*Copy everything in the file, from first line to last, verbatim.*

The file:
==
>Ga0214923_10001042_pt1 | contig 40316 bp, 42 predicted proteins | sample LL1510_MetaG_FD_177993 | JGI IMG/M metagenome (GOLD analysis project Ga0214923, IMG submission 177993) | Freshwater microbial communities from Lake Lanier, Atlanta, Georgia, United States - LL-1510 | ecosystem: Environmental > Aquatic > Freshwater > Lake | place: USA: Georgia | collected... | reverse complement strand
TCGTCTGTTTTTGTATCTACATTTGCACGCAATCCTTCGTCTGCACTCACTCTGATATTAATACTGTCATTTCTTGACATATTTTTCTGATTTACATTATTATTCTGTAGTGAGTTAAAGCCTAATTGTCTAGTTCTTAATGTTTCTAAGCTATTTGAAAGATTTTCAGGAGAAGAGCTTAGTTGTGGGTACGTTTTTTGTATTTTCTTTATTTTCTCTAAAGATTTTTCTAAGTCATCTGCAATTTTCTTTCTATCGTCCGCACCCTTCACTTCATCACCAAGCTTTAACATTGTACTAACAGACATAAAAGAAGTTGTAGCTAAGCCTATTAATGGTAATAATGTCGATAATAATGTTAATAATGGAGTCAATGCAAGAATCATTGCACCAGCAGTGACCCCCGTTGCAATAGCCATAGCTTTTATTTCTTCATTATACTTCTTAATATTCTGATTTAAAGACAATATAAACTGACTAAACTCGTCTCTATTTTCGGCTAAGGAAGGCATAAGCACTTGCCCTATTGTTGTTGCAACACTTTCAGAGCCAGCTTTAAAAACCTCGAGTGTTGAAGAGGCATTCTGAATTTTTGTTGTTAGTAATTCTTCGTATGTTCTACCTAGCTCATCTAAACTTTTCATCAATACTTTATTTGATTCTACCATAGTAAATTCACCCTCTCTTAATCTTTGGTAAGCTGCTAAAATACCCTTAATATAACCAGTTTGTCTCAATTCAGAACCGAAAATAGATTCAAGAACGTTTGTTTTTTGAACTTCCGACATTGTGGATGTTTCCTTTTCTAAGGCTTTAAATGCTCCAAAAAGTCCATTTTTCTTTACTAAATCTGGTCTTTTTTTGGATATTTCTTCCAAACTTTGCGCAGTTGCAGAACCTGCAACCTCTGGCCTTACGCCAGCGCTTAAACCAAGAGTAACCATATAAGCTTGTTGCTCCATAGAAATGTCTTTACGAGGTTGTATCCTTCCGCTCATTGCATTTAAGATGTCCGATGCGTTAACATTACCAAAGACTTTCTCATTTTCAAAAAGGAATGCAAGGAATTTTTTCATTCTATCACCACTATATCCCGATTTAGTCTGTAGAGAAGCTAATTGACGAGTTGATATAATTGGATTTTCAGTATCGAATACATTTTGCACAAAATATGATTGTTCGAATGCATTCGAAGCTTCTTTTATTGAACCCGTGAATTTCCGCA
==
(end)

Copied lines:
>Ga0214923_10001042_pt1 | contig 40316 bp, 42 predicted proteins | sample LL1510_MetaG_FD_177993 | JGI IMG/M metagenome (GOLD analysis project Ga0214923, IMG submission 177993) | Freshwater microbial communities from Lake Lanier, Atlanta, Georgia, United States - LL-1510 | ecosystem: Environmental > Aquatic > Freshwater > Lake | place: USA: Georgia | collected... | reverse complement strand
TCGTCTGTTTTTGTATCTACATTTGCACGCAATCCTTCGTCTGCACTCACTCTGATATTAATACTGTCATTTCTTGACATATTTTTCTGATTTACATTATTATTCTGTAGTGAGTTAAAGCCTAATTGTCTAGTTCTTAATGTTTCTAAGCTATTTGAAAGATTTTCAGGAGAAGAGCTTAGTTGTGGGTACGTTTTTTGTATTTTCTTTATTTTCTCTAAAGATTTTTCTAAGTCATCTGCAATTTTCTTTCTATCGTCCGCACCCTTCACTTCATCACCAAGCTTTAACATTGTACTAACAGACATAAAAGAAGTTGTAGCTAAGCCTATTAATGGTAATAATGTCGATAATAATGTTAATAATGGAGTCAATGCAAGAATCATTGCACCAGCAGTGACCCCCGTTGCAATAGCCATAGCTTTTATTTCTTCATTATACTTCTTAATATTCTGATTTAAAGACAATATAAACTGACTAAACTCGTCTCTATTTTCGGCTAAGGAAGGCATAAGCACTTGCCCTATTGTTGTTGCAACACTTTCAGAGCCAGCTTTAAAAACCTCGAGTGTTGAAGAGGCATTCTGAATTTTTGTTGTTAGTAATTCTTCGTATGTTCTACCTAGCTCATCTAAACTTTTCATCAATACTTTATTTGATTCTACCATAGTAAATTCACCCTCTCTTAATCTTTGGTAAGCTGCTAAAATACCCTTAATATAACCAGTTTGTCTCAATTCAGAACCGAAAATAGATTCAAGAACGTTTGTTTTTTGAACTTCCGACATTGTGGATGTTTCCTTTTCTAAGGCTTTAAATGCTCCAAAAAGTCCATTTTTCTTTACTAAATCTGGTCTTTTTTTGGATATTTCTTCCAAACTTTGCGCAGTTGCAGAACCTGCAACCTCTGGCCTTACGCCAGCGCTTAAACCAAGAGTAACCATATAAGCTTGTTGCTCCATAGAAATGTCTTTACGAGGTTGTATCCTTCCGCTCATTGCATTTAAGATGTCCGATGCGTTAACATTACCAAAGACTTTCTCATTTTCAAAAAGGAATGCAAGGAATTTTTTCATTCTATCACCACTATATCCCGATTTAGTCTGTAGAGAAGCTAATTGACGAGTTGATATAATTGGATTTTCAGTATCGAATACATTTTGCACAAAATATGATTGTTCGAATGCATTCGAAGCTTCTTTTATTGAACCCGTGAATTTCCGCA